Andhra Pradesh

Conservationists elated as Andhra Pradesh sees remarkable increase in tiger numbers

Cat count: The Forest Department says it has conclusive proof of the presence of 60 big cats in the NSTR.   | Photo Credit: K.R. Deepak

The tiger is burning bright in Andhra Pradesh and the rising number of adult and sub-adult big cats during the last five years has filled conservationists with satisfaction.

Of the 3,980 tigers left in the world, India, with 2,967, accounts for 75%. The magnificent animal is at the top of the food pyramid and is vital to maintain the ecosystem. A massive conservation effort spearheaded by the Forest Department and many global NGOs has started showing results as is evident from the tangible increase in the population of tigers.

Tiger census

The Nagarjunasagar Srisailam Tiger Reserve (NSTR) is the largest one in the country and it is here the number of big cats is on the rise. According to the tiger census carried out by the Wildlife Institute of India and the National Tiger Conservation Authority (2018) and released on July 29, 2019, Andhra Pradesh has 48 adult tigers and Telangana 26, in comparison with 68 (2014), 72 (2010) and 95 (2006).

Principal Chief Conservator of Forests and Head of Forest Force, N. Prateep Kumar, told The Hindu that the department had conclusive proof of the presence of 60 big cats in the NSTR, an increase of about 12 (adults) over the last one year.

“We have camera trap images of each of 60 tigers. The remarkable rise in numbers is due to the persistent efforts of the department through the local community, intense patrolling and conservation methods,’’ Mr. Prateep Kumar said.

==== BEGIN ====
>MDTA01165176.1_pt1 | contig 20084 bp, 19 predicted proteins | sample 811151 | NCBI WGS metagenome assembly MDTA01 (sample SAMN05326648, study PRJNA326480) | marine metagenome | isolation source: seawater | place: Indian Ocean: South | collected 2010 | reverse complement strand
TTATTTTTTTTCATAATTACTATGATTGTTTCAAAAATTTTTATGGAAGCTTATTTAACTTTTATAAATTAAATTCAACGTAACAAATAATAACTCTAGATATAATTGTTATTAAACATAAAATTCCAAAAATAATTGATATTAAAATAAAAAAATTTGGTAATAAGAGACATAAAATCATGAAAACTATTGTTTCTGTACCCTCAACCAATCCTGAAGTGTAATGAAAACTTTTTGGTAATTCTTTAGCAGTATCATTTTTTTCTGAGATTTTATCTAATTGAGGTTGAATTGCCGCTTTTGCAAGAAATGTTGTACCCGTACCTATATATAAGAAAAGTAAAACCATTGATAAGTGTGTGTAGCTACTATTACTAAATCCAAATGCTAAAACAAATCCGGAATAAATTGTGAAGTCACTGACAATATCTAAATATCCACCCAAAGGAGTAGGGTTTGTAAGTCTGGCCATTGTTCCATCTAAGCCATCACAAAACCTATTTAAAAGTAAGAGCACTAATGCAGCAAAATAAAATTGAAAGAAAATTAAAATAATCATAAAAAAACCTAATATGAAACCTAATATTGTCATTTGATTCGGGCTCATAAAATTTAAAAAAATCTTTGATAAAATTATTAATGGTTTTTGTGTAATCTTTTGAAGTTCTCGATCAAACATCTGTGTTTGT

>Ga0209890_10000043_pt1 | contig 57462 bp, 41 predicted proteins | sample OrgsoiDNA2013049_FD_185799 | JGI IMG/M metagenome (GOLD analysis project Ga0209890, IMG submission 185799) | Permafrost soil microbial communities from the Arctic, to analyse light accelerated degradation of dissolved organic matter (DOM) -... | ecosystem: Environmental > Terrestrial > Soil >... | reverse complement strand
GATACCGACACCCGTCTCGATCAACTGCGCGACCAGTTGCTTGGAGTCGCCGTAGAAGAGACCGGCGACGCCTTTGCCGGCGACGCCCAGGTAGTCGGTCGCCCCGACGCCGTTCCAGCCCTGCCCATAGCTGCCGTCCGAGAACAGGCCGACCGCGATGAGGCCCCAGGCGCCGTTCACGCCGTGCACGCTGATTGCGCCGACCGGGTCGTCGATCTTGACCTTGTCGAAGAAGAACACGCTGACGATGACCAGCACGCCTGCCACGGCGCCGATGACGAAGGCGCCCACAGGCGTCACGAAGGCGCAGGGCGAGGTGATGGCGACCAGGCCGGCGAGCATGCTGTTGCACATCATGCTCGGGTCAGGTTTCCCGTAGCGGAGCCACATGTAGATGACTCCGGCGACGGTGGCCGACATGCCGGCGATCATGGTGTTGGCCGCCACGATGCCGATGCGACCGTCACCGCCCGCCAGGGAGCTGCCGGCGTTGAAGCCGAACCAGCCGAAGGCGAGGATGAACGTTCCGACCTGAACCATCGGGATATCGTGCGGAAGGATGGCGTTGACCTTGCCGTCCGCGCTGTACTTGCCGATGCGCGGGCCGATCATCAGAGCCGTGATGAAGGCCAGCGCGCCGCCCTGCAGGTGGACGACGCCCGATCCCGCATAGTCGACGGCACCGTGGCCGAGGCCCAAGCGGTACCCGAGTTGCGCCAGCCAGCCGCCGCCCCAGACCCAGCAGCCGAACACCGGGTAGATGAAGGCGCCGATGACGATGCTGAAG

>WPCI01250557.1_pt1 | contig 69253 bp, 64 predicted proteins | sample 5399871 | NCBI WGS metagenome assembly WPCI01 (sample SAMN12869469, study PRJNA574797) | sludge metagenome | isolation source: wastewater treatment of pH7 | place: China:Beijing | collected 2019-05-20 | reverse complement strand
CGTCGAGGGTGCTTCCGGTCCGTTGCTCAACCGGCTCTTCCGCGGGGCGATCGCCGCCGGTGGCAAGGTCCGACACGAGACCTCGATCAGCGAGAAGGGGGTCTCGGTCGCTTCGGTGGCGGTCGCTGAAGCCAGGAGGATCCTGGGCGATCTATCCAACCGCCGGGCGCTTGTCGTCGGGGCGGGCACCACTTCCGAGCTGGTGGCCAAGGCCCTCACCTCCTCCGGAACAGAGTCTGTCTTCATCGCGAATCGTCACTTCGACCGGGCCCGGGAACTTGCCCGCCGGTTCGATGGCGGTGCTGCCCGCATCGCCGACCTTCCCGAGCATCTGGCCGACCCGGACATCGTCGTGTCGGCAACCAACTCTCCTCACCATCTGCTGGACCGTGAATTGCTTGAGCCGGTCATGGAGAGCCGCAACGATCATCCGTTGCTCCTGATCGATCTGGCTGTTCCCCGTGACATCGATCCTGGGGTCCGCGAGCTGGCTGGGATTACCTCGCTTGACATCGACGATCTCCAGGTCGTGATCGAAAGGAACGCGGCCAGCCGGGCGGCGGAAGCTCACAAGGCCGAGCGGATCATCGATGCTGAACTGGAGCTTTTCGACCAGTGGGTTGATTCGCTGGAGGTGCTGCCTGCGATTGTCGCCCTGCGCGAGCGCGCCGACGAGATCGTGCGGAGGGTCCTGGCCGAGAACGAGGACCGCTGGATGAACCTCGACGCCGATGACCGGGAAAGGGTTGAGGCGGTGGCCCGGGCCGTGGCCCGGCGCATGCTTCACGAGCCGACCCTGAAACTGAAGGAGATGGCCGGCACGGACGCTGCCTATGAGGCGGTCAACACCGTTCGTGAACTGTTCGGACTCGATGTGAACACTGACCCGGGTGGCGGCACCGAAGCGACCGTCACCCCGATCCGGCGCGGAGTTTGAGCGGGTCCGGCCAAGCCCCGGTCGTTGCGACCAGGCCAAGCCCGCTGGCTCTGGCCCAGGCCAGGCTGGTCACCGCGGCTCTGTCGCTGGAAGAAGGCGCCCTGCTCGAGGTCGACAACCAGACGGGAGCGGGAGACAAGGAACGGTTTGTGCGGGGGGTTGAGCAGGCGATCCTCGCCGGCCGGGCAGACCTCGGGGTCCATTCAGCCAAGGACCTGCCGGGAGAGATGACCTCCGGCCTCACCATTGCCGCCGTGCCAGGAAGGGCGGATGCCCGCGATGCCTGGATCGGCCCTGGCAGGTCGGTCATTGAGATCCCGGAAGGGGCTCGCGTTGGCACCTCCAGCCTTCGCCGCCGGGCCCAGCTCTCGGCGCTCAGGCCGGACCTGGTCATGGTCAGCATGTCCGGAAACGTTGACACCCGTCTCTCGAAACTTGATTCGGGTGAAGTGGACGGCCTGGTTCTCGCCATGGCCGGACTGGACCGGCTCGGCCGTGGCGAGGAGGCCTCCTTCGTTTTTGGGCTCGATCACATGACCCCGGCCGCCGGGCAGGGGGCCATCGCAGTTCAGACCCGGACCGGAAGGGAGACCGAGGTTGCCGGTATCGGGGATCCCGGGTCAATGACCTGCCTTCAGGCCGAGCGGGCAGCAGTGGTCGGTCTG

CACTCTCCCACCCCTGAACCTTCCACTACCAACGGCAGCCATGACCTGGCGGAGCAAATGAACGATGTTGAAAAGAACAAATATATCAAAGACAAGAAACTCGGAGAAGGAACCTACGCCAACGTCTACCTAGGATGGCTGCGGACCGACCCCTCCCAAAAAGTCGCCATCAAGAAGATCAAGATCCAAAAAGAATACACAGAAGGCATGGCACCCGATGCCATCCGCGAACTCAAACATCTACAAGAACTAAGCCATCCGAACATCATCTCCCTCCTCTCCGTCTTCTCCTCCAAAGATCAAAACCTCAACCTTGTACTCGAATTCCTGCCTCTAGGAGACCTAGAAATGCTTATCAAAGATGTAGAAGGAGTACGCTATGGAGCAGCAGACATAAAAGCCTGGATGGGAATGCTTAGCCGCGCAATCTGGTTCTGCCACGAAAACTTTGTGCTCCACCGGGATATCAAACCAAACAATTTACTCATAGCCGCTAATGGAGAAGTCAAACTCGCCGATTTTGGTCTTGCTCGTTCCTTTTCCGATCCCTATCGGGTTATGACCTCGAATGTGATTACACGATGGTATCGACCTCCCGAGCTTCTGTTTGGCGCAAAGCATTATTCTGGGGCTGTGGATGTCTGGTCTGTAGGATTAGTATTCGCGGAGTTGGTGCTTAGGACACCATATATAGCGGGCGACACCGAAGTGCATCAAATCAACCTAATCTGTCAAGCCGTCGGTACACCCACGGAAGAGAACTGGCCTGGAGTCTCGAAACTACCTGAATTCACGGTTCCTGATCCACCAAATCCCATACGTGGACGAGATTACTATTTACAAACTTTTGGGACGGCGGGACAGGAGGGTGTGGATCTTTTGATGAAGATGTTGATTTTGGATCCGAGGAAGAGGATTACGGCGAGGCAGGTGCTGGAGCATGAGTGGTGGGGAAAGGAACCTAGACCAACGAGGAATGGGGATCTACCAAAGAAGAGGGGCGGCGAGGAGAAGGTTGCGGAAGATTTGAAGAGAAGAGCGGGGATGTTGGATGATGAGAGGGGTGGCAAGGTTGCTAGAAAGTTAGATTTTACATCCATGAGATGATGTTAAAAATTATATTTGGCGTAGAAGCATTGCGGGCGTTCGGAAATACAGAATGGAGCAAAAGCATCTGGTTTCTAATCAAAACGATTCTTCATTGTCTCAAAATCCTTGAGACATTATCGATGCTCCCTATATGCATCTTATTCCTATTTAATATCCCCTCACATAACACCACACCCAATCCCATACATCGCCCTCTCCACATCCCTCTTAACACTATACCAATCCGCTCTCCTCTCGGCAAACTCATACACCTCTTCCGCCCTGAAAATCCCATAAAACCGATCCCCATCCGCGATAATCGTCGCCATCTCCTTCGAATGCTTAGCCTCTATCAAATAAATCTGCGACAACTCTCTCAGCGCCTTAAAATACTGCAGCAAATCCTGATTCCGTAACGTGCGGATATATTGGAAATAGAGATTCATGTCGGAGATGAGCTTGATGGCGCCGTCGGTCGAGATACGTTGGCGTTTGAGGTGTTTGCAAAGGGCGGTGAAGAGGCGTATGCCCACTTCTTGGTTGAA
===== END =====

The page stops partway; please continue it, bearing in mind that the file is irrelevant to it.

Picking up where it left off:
Stock benefit

He said the NSTR provided stock benefit of ₹50,130 crore and flow benefit of ₹16,202 crore which came to ₹4 lakh per hectare. The annual tangible and intangible benefits of the NSTR were valued at ₹76.7 crore and ₹66,354 crore respectively.

In spite of limited support, the Forest Department has fared well in tiger conservation by engaging the local tribals, numbering 500, undertaking active surveillance by using sensor-based camera traps and ensuring 24 X7 patrolling by the personnel.

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The article has been edited to correct a factual error that India had 2,226 tigers according to Tiger Census Report, 2018. The actual number of tigers in India is 2,967. The error is regretted.

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Printable version | Jun 20, 2021 7:41:44 PM |

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